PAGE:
Arvind Krishna Mehrotra was born in Lahore in 1947. He is the author of four books of poems, the most recent of which is The Transfiguring Places (1998), and one of translation, The Absent Traveller: Prakrit Love Poetry from the Gathasapatasathi (1991). His edited books include The Oxford India Anthology of Twelve Modern Indian Poets (1992) and An Illustrated History of Indian Literature in English (2003). He lives in Allahabad and Dehra Dun.

Back of the Book

Hsiuan Tsang Ralph Fitch Reginald Heber Ghalib Bahadur Singh Bhatnagar Fanny Parkes Matilda Spry Bholanauth Chunder Edmonia Hill Mark Twain David Lelyved Jawaharlal Nehru Harivansh Rai Bachchan Narmadeshwar Upadhyaya Amaranatha Jha Sudhir Kumar Rudra Rajeshwar Dayal Suryakant Tripathi ‘Nirala’ Nayantara Sehgal Kate Chisholm Saeed Jaffrey Esther Mary Lyons Ved Mehta Pankaj Mishra Kama Maclean Gyanranjan I. Allan Sealy Palash Krishna Mehrotra.

CONTENTS

List of Illustrations x
Acknowledgements xi
A Note on the Selection xi
A Note on the Text xi
Descendants: An Introduction 1
Arvind Krishna Mehrotra
Hsiuan Tsang 32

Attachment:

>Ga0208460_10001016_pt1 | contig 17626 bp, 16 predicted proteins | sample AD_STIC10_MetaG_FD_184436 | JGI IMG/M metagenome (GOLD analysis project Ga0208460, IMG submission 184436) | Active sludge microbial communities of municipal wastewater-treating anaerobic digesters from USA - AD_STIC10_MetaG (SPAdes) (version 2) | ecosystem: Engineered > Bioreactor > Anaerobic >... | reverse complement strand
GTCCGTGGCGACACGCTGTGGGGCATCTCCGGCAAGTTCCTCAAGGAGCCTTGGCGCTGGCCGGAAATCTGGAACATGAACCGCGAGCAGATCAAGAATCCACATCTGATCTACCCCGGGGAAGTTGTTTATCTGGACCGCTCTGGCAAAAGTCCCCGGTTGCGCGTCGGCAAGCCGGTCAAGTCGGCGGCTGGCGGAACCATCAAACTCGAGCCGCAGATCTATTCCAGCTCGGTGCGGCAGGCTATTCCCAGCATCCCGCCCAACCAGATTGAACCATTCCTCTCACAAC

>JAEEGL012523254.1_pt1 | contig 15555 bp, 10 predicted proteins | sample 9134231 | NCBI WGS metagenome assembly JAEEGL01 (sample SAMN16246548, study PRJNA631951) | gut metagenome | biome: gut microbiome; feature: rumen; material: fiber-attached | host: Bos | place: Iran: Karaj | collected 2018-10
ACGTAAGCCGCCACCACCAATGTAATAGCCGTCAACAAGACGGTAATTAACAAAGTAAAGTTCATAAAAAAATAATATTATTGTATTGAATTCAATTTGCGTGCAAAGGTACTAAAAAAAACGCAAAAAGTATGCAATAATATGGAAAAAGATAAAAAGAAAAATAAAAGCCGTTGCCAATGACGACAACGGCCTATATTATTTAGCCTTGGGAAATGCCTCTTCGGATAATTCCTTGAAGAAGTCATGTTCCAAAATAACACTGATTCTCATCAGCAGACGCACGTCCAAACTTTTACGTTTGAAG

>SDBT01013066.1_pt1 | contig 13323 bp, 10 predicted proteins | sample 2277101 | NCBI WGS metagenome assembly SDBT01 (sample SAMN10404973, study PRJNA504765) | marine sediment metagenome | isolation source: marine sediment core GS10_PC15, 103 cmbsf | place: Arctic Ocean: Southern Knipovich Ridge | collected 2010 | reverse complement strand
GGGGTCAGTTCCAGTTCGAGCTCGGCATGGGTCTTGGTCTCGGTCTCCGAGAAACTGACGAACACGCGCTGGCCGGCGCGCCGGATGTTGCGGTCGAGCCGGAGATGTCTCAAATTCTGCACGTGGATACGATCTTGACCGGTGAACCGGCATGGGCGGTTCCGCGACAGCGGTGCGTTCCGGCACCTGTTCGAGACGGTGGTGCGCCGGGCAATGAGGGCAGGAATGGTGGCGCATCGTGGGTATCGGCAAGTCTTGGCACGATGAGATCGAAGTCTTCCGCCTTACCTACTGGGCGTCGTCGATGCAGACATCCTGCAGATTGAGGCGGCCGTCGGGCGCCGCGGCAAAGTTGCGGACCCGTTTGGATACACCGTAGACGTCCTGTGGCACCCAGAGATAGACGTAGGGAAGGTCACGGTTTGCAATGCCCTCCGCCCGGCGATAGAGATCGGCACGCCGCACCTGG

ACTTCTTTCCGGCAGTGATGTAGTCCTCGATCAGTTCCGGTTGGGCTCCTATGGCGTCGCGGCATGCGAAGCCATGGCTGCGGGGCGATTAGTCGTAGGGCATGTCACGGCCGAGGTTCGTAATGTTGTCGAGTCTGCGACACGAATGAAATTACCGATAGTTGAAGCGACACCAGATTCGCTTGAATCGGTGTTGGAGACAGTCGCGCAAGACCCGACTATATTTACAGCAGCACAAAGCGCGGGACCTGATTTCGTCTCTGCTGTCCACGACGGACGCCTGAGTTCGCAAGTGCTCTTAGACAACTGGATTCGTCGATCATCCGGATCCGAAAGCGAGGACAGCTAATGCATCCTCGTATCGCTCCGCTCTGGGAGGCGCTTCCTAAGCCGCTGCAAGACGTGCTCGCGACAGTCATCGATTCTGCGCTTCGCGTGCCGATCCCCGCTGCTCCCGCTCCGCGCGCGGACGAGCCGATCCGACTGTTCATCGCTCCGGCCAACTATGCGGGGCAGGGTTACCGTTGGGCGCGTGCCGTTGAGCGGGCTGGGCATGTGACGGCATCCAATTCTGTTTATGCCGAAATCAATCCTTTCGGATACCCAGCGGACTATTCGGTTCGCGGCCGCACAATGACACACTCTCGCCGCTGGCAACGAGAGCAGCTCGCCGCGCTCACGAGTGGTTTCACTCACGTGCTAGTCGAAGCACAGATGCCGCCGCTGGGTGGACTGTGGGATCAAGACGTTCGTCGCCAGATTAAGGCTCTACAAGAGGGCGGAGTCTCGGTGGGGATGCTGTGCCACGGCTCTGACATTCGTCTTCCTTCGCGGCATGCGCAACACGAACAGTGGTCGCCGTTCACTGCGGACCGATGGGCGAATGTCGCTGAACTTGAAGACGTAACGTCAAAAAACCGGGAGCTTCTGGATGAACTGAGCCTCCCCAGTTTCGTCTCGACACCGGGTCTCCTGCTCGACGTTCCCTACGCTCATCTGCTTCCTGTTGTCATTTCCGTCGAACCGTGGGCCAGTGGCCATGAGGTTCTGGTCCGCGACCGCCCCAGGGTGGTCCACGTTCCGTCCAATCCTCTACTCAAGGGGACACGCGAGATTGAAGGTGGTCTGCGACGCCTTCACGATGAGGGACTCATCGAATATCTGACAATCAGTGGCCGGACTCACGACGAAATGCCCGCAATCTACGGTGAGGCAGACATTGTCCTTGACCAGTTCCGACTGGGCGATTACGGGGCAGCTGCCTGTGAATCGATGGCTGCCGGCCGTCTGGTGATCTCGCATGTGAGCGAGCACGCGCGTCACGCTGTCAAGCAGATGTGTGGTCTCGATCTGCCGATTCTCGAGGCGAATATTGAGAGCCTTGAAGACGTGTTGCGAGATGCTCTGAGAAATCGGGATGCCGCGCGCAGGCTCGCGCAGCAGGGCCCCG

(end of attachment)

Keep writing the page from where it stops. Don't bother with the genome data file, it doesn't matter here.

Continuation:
from Buddhist Records of the Western World
Ralph Fitch 36
from Richard Hakluyt’s Principal Navigations, Voiages, Traffiques and Discoveries of the English Nation
Reginald Heber 38
from Narrative of a Journey Through the Upper Provinces of India from Calcutta to Bombay, 1824-25
Ghalib 46
‘A letter of grievance from my wanderings’
Bahadur Singh Bhatnagar 48
from Yadgar-i-Bahaduri
Fanny Parkes 50
from Wanderings of a Pilgrim
Matilda Spry 70
‘Our pretty bungalow is now a heap of ruins’
Bholanauth Chunder 78
from The Travels of a Hindoo to Various Parts of Bengal and Upper India
Rudyard Kipling 91
from Something of Myself
Edmonia Hill 96
‘The Young Kipling’
Mark Twain 113
from Following the Equator:
A Journey Around the World
David Lelyveld 119
‘Swaraj Bhavan and Sir Sayyid Ahmad Khan’
Jawaharlal Nehru 128
from An Autobiography
Harivansh Rai Bachchan 134
from In the Afternoon of Time
Narmadeshwar Upadhyaya 149
from ‘Snippets from Memory’
Amaranatha Jha 154
from Sarojini Naidu: A Personal Homage
Sudhir Kumar Rudra 163
from ‘The Rudra Book’
Rajeshwar Dayal 172
from A Life of Our Times
Suryakant Tripathi ‘Nirala’ 180
‘Breaking Stones’
Nayantara Sahgal 183
from Prison and Chocolate Cake
Kate Chisholm 191
‘Best Bakery in Town’
Saeed Jaffrey 218
from An Actor’s Journey
Esther Mary Lyons 229
‘Railway Colony’
Ved Mehta 237
from Portrait of India
Arvind Krishna Mehrotra 245
‘Partial Recall’
‘The Roys’
Pankaj Mishra 270
from An End of Suffering
Kama Maclean 285
‘On the Modern Kumbh Mela’
Gyanranjan 307
‘Vagabond Nights’
I. Allan Sealy316
‘Three Gandhis’
Palash Krishna Mehrotra 321
‘Sex and the Small Town’
Permissions Acknowledgements 330